Iran deplores Canada’s move to vote against a UN-backed resolution extending the deadline for a full and credible probe into Israeli war crimes during its last year assault on Gaza.
“During the tenure of [Canadian Prime Minister Stephen] Harper, Canada followed the policy of turning a blind eye to realities and has always given priority to dual and contradictory behaviors,” said Iranian Foreign Ministry Spokesman Ramin Mehmanparast on Sunday.
“Canada’s vote against the resolution, which supports the rights of citizens, immigrants and religious minorities, was another notable example of such behavior,” he added.
On Friday, the United Nations General Assembly adopted a non-binding resolution, backed by the Palestinian Authority’s delegation along with several Arab and African countries, in a 98-31 vote.
The move gives another five months for fresh investigations into war crimes committed during the three-week Israeli onslaught, which killed more than 1,400 Palestinians, mostly civilians, and left thousands of others wounded.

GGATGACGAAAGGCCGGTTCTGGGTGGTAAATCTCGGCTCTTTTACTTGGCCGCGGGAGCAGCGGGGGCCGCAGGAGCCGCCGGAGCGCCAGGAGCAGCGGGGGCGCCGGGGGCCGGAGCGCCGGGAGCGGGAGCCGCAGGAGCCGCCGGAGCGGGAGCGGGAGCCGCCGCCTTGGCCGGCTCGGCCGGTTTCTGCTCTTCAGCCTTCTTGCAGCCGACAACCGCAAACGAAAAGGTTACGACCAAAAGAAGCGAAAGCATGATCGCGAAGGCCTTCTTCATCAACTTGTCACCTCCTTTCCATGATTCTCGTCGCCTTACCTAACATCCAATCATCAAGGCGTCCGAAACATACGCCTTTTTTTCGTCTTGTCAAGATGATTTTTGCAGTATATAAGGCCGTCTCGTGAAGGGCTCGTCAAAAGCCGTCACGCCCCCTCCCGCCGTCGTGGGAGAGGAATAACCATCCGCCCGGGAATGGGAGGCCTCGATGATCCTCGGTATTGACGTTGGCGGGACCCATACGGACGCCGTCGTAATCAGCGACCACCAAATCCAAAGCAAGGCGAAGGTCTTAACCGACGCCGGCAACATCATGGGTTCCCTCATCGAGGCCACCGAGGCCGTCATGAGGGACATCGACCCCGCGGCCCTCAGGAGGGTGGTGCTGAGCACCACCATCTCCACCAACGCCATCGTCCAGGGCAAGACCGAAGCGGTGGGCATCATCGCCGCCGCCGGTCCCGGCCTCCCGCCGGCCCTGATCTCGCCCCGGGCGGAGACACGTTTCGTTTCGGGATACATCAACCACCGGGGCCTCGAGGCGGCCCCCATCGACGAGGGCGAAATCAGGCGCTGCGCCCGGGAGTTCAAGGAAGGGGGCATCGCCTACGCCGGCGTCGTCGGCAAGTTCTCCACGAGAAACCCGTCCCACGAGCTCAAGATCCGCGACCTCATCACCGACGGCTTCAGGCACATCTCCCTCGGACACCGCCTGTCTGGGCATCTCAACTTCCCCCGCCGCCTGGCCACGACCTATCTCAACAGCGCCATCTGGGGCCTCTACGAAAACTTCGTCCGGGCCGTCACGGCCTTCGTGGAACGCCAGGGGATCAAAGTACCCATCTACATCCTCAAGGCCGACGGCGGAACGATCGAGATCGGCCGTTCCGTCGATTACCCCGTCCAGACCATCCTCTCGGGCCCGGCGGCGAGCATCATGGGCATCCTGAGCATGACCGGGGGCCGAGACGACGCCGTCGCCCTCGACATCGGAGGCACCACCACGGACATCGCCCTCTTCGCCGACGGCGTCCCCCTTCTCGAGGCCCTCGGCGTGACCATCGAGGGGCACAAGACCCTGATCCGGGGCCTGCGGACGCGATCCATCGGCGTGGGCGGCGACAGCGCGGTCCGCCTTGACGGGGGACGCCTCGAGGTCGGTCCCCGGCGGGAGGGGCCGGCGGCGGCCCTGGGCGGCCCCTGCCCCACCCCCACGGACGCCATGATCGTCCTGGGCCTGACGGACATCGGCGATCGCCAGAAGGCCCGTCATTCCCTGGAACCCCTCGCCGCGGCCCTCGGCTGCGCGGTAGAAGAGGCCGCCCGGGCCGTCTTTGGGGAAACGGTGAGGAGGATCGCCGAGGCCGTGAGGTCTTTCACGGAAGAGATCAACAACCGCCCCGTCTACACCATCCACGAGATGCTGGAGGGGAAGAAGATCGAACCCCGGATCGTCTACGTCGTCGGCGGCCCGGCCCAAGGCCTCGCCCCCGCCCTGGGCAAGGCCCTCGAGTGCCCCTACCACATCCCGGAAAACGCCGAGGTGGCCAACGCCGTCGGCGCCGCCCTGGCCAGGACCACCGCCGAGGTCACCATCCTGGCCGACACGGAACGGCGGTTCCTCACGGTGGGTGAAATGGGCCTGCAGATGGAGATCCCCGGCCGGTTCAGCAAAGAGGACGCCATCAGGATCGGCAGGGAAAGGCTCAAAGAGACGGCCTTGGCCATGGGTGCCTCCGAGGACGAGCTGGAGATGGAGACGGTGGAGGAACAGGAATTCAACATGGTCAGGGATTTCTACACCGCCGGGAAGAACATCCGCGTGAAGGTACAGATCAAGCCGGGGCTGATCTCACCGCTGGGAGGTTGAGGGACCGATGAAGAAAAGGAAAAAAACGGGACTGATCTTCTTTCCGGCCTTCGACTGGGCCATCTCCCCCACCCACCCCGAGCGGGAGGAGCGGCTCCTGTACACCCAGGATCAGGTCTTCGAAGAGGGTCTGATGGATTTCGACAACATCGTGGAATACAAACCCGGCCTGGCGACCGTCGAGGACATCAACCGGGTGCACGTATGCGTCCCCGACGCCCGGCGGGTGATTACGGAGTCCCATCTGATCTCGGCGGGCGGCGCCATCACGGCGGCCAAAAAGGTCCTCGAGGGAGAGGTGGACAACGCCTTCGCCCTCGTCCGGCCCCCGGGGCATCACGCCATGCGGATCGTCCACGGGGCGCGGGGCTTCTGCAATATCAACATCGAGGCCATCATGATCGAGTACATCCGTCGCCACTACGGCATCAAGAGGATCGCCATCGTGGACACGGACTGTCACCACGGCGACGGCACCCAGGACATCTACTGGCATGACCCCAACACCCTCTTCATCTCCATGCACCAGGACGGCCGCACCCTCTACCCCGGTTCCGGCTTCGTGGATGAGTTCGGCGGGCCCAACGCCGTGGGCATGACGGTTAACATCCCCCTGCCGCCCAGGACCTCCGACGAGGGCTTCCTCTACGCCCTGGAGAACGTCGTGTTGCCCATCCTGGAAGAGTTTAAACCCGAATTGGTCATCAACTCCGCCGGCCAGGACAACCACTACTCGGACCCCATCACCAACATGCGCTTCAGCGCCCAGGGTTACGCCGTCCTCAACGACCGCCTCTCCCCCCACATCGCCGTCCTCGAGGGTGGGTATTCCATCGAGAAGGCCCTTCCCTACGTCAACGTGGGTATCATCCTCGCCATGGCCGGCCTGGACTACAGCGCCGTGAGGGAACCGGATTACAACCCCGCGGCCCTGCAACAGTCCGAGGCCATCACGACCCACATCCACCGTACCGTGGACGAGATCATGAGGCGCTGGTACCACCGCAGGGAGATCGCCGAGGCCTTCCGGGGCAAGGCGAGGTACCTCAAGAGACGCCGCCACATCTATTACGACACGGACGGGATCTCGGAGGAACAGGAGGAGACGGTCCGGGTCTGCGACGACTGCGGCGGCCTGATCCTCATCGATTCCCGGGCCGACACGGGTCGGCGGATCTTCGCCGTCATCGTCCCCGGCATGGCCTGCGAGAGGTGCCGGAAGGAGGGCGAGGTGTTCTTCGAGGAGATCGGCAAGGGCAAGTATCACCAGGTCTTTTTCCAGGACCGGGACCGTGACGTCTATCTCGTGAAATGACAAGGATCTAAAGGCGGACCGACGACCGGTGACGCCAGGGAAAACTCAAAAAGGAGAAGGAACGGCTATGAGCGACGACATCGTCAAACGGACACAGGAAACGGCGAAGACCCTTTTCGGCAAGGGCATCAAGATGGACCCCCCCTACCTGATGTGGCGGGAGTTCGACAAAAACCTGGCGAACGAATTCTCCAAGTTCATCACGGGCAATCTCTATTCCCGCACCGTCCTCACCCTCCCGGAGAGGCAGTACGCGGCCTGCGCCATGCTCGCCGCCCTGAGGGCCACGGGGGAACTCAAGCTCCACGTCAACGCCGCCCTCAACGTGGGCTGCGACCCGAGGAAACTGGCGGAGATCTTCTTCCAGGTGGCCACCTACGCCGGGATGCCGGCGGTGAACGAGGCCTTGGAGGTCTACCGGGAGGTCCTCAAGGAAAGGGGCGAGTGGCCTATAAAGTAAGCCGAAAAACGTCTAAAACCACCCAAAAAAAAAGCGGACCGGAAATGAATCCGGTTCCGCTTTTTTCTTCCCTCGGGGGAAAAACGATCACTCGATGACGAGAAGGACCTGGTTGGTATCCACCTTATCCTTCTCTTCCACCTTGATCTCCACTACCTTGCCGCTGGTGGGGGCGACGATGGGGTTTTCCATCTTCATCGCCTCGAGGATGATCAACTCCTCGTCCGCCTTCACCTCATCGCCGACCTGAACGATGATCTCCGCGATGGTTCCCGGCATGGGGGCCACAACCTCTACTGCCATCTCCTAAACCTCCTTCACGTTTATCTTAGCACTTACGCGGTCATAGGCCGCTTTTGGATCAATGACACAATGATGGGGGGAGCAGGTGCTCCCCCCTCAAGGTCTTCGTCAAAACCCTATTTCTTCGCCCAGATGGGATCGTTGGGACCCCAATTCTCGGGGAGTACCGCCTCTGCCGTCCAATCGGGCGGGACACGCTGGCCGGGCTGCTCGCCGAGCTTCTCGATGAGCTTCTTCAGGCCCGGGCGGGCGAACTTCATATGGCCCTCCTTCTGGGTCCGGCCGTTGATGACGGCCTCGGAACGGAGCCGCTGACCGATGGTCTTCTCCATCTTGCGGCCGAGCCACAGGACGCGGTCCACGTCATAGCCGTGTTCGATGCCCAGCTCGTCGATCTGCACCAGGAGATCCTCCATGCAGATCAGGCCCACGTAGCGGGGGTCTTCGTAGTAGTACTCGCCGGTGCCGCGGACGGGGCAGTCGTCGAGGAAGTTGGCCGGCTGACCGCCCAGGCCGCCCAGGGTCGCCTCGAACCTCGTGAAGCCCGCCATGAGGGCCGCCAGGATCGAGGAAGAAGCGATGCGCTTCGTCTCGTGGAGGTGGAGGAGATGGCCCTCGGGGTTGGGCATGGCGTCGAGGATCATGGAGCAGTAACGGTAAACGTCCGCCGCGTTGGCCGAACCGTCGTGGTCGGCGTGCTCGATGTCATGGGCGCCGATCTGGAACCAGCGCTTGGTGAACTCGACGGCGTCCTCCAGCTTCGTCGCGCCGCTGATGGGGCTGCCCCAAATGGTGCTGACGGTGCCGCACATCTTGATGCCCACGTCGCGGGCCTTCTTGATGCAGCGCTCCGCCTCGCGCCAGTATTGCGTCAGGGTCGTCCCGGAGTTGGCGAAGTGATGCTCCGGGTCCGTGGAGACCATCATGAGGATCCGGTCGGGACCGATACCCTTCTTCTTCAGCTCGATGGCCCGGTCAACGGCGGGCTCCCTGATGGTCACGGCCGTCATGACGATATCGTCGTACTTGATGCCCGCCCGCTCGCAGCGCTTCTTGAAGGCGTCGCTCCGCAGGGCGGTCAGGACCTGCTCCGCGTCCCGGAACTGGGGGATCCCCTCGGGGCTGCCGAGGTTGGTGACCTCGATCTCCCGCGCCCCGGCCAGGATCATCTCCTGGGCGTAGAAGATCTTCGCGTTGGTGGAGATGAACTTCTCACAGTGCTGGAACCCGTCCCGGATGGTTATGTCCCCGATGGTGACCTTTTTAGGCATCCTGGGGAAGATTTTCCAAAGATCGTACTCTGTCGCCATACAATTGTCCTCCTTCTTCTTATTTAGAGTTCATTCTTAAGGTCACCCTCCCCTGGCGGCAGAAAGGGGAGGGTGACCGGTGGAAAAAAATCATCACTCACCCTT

This is while a UN fact-finding committee led by renowned South African prosecutor Richard Goldstone accused Israel of war crimes and crimes against humanity.
Goldstone’s 575-page report documented accounts of deliberate killing of Palestinian civilians by the Israeli army which targeted places known to hold civilians and also opened fire on unarmed people fleeing the scene.
The document also charged the Islamic resistance movement of Hamas with indiscriminate targeting of southern Israeli towns with rockets — mostly homemade projectiles landing in unpopulated desert areas.
Mehmanparast condemned Canada’s support for Israeli crimes, saying, “Ottawa shows full support for anti-human crimes of the Zionist regime [Israel].”
“In light of such contrary-to-human-rights remarks the Canadian government has unfortunately shown that it is not eligible to comment on such issues,” he said.
Taking the Goldstone report into consideration, the General Assembly overwhelmingly passed a similar resolution demanding credible, independent investigations of war crime charges by February 5.
Goldstone had advised the case be sent to the International Criminal Court at The Hague if plausible probes were not conducted within six months.